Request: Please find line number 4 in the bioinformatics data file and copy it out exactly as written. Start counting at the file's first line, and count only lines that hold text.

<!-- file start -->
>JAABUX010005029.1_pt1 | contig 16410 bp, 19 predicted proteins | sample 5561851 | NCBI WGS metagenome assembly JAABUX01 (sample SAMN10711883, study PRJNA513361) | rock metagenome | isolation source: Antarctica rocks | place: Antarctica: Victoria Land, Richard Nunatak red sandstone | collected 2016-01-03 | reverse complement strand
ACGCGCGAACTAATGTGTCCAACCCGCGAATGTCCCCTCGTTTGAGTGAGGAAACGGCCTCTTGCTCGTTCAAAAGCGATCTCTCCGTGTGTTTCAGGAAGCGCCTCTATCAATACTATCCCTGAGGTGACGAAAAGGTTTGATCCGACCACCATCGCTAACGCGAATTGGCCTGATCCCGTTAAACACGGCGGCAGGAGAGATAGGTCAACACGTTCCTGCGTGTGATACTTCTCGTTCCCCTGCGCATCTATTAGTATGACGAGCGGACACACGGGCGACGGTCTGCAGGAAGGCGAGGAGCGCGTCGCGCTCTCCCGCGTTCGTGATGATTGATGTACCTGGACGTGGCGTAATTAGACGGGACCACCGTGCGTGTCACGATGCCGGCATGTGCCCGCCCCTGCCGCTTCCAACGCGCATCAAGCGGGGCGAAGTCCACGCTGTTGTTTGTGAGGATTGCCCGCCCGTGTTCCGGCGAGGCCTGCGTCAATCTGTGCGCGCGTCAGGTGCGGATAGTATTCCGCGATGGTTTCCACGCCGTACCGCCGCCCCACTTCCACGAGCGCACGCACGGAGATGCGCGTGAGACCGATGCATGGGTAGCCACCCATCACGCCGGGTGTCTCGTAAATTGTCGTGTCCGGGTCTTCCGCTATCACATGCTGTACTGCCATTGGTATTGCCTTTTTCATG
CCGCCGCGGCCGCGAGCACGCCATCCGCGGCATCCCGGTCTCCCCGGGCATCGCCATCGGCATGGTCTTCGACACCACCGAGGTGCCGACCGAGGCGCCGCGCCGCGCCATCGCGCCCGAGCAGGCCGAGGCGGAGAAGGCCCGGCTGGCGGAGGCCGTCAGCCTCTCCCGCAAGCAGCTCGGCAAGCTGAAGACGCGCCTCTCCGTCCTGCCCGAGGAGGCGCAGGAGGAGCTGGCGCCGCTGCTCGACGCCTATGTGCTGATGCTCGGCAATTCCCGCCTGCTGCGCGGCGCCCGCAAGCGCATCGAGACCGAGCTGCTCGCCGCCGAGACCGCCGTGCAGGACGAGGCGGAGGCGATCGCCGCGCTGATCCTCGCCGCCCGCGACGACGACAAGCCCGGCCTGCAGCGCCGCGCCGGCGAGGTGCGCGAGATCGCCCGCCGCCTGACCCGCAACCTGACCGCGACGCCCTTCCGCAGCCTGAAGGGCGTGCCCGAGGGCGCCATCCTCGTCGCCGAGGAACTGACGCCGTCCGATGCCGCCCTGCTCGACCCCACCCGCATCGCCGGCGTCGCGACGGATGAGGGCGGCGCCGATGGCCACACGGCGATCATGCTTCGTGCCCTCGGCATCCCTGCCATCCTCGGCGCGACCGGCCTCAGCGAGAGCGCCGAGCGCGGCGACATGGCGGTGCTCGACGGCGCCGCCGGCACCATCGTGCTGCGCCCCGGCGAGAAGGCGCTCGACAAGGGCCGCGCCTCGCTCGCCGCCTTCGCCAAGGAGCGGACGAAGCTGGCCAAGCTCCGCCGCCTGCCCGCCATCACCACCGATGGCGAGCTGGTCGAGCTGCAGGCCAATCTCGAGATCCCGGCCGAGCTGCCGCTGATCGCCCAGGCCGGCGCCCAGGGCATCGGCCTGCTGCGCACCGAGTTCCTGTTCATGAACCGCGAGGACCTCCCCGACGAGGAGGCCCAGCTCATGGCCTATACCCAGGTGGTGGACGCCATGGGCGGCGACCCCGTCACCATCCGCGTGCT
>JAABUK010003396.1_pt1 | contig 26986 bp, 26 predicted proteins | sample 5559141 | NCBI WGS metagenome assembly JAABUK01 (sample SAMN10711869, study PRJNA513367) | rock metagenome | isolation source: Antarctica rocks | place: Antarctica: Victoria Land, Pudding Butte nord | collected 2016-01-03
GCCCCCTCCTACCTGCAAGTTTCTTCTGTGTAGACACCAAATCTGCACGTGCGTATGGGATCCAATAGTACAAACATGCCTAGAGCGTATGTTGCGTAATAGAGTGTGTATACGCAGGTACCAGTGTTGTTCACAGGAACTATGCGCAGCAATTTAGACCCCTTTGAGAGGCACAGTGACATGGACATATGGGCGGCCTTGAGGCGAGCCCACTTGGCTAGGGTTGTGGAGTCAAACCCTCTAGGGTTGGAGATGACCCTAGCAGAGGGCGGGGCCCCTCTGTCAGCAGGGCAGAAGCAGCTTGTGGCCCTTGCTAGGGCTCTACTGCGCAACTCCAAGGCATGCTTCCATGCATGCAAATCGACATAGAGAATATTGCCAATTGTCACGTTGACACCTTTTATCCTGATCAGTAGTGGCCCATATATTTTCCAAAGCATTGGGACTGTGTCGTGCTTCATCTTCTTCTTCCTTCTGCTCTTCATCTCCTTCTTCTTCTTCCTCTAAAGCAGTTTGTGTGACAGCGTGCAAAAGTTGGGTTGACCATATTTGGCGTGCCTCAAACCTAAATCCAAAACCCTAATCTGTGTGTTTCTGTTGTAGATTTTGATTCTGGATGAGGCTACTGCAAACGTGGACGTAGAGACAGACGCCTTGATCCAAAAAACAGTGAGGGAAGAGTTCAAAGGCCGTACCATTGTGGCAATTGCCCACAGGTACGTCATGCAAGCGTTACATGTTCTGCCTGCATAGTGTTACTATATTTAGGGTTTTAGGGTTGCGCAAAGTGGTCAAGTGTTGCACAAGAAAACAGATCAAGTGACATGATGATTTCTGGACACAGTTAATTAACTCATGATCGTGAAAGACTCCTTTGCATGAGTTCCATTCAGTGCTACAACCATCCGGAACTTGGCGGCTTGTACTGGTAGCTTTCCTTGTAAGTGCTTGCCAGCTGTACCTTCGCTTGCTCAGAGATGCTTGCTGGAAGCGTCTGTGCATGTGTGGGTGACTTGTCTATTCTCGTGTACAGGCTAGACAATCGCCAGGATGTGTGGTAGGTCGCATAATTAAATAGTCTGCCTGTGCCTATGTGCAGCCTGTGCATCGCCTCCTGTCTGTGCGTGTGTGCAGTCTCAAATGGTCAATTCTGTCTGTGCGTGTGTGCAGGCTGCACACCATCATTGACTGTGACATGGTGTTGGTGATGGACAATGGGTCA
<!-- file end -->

>JAABUK010003396.1_pt1 | contig 26986 bp, 26 predicted proteins | sample 5559141 | NCBI WGS metagenome assembly JAABUK01 (sample SAMN10711869, study PRJNA513367) | rock metagenome | isolation source: Antarctica rocks | place: Antarctica: Victoria Land, Pudding Butte nord | collected 2016-01-03